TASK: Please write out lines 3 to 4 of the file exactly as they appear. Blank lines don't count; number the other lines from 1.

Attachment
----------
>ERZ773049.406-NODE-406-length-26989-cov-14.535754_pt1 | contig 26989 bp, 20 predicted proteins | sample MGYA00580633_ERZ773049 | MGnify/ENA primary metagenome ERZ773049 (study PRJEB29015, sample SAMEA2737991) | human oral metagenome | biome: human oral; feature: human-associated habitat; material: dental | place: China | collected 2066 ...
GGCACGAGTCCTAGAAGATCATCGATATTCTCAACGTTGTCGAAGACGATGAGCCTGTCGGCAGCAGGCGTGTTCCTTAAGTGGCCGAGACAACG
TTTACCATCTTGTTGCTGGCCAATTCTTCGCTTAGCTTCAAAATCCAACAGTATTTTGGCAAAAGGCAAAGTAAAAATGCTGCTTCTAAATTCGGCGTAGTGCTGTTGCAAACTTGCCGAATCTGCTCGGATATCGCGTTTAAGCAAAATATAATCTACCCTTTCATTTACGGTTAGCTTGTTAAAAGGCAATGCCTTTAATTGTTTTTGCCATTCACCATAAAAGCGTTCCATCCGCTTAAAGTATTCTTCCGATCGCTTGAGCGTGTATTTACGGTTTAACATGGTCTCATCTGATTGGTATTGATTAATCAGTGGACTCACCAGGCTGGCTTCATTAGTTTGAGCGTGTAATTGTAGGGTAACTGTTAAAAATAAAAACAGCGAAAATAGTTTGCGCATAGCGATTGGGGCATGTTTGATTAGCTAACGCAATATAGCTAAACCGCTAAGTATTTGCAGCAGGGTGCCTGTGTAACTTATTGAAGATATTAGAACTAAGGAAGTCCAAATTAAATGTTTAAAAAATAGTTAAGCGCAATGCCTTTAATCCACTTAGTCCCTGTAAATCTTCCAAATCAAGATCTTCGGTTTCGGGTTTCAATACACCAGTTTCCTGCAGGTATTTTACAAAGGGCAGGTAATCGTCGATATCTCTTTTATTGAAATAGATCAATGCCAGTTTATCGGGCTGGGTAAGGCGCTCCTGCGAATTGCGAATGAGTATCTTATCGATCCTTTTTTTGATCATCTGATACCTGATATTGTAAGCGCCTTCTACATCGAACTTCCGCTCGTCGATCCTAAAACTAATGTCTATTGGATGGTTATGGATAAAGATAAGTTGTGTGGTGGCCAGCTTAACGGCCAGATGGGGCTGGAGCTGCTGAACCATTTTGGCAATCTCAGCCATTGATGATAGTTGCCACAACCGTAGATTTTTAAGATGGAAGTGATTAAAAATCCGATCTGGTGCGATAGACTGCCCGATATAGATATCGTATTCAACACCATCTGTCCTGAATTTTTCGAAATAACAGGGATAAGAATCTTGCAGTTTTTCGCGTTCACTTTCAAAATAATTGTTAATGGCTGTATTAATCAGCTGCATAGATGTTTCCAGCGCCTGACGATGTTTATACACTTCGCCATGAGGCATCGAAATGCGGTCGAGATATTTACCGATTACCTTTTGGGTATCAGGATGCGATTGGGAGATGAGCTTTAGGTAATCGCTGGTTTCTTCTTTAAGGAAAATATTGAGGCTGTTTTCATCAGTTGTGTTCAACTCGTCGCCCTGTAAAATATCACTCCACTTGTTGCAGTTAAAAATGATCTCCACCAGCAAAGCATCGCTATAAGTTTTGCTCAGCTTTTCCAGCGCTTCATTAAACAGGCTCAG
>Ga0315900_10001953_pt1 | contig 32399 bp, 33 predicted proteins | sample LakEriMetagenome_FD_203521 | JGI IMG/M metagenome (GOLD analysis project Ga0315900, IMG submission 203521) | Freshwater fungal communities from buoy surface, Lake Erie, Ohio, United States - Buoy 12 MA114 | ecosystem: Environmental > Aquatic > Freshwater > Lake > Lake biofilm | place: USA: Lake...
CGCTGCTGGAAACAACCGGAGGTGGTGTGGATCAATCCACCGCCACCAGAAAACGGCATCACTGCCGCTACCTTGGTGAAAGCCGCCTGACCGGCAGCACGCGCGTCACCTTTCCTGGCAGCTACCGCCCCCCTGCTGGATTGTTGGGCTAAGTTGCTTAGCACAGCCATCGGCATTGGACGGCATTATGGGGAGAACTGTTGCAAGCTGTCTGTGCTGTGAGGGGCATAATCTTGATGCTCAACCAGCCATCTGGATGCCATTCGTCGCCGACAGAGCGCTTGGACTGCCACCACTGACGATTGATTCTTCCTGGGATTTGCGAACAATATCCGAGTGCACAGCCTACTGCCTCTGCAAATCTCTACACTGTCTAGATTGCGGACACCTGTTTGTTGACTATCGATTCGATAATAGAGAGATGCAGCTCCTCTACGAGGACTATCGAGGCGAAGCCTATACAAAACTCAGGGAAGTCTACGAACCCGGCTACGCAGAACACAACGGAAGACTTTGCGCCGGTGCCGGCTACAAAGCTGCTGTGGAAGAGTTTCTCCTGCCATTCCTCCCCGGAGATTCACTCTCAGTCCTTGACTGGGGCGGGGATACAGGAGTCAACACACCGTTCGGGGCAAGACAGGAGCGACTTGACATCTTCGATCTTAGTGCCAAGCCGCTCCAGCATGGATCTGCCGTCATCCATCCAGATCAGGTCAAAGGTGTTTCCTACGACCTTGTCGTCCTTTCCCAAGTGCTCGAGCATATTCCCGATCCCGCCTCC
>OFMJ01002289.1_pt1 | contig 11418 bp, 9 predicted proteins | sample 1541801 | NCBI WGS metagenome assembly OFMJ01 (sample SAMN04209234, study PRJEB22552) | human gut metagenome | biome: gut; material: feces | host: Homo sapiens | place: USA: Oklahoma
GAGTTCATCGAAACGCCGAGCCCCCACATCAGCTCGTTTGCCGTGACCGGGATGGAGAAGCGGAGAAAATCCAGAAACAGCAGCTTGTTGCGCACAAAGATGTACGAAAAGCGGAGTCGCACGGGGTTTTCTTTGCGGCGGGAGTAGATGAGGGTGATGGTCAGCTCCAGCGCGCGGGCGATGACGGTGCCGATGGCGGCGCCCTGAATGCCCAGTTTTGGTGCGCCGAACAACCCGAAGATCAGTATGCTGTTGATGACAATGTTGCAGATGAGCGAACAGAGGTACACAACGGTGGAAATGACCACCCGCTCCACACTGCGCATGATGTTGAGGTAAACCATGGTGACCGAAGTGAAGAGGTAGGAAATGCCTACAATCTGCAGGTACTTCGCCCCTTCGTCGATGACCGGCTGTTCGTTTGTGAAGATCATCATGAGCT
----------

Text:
TTTACCATCTTGTTGCTGGCCAATTCTTCGCTTAGCTTCAAAATCCAACAGTATTTTGGCAAAAGGCAAAGTAAAAATGCTGCTTCTAAATTCGGCGTAGTGCTGTTGCAAACTTGCCGAATCTGCTCGGATATCGCGTTTAAGCAAAATATAATCTACCCTTTCATTTACGGTTAGCTTGTTAAAAGGCAATGCCTTTAATTGTTTTTGCCATTCACCATAAAAGCGTTCCATCCGCTTAAAGTATTCTTCCGATCGCTTGAGCGTGTATTTACGGTTTAACATGGTCTCATCTGATTGGTATTGATTAATCAGTGGACTCACCAGGCTGGCTTCATTAGTTTGAGCGTGTAATTGTAGGGTAACTGTTAAAAATAAAAACAGCGAAAATAGTTTGCGCATAGCGATTGGGGCATGTTTGATTAGCTAACGCAATATAGCTAAACCGCTAAGTATTTGCAGCAGGGTGCCTGTGTAACTTATTGAAGATATTAGAACTAAGGAAGTCCAAATTAAATGTTTAAAAAATAGTTAAGCGCAATGCCTTTAATCCACTTAGTCCCTGTAAATCTTCCAAATCAAGATCTTCGGTTTCGGGTTTCAATACACCAGTTTCCTGCAGGTATTTTACAAAGGGCAGGTAATCGTCGATATCTCTTTTATTGAAATAGATCAATGCCAGTTTATCGGGCTGGGTAAGGCGCTCCTGCGAATTGCGAATGAGTATCTTATCGATCCTTTTTTTGATCATCTGATACCTGATATTGTAAGCGCCTTCTACATCGAACTTCCGCTCGTCGATCCTAAAACTAATGTCTATTGGATGGTTATGGATAAAGATAAGTTGTGTGGTGGCCAGCTTAACGGCCAGATGGGGCTGGAGCTGCTGAACCATTTTGGCAATCTCAGCCATTGATGATAGTTGCCACAACCGTAGATTTTTAAGATGGAAGTGATTAAAAATCCGATCTGGTGCGATAGACTGCCCGATATAGATATCGTATTCAACACCATCTGTCCTGAATTTTTCGAAATAACAGGGATAAGAATCTTGCAGTTTTTCGCGTTCACTTTCAAAATAATTGTTAATGGCTGTATTAATCAGCTGCATAGATGTTTCCAGCGCCTGACGATGTTTATACACTTCGCCATGAGGCATCGAAATGCGGTCGAGATATTTACCGATTACCTTTTGGGTATCAGGATGCGATTGGGAGATGAGCTTTAGGTAATCGCTGGTTTCTTCTTTAAGGAAAATATTGAGGCTGTTTTCATCAGTTGTGTTCAACTCGTCGCCCTGTAAAATATCACTCCACTTGTTGCAGTTAAAAATGATCTCCACCAGCAAAGCATCGCTATAAGTTTTGCTCAGCTTTTCCAGCGCTTCATTAAACAGGCTCAG
>Ga0315900_10001953_pt1 | contig 32399 bp, 33 predicted proteins | sample LakEriMetagenome_FD_203521 | JGI IMG/M metagenome (GOLD analysis project Ga0315900, IMG submission 203521) | Freshwater fungal communities from buoy surface, Lake Erie, Ohio, United States - Buoy 12 MA114 | ecosystem: Environmental > Aquatic > Freshwater > Lake > Lake biofilm | place: USA: Lake...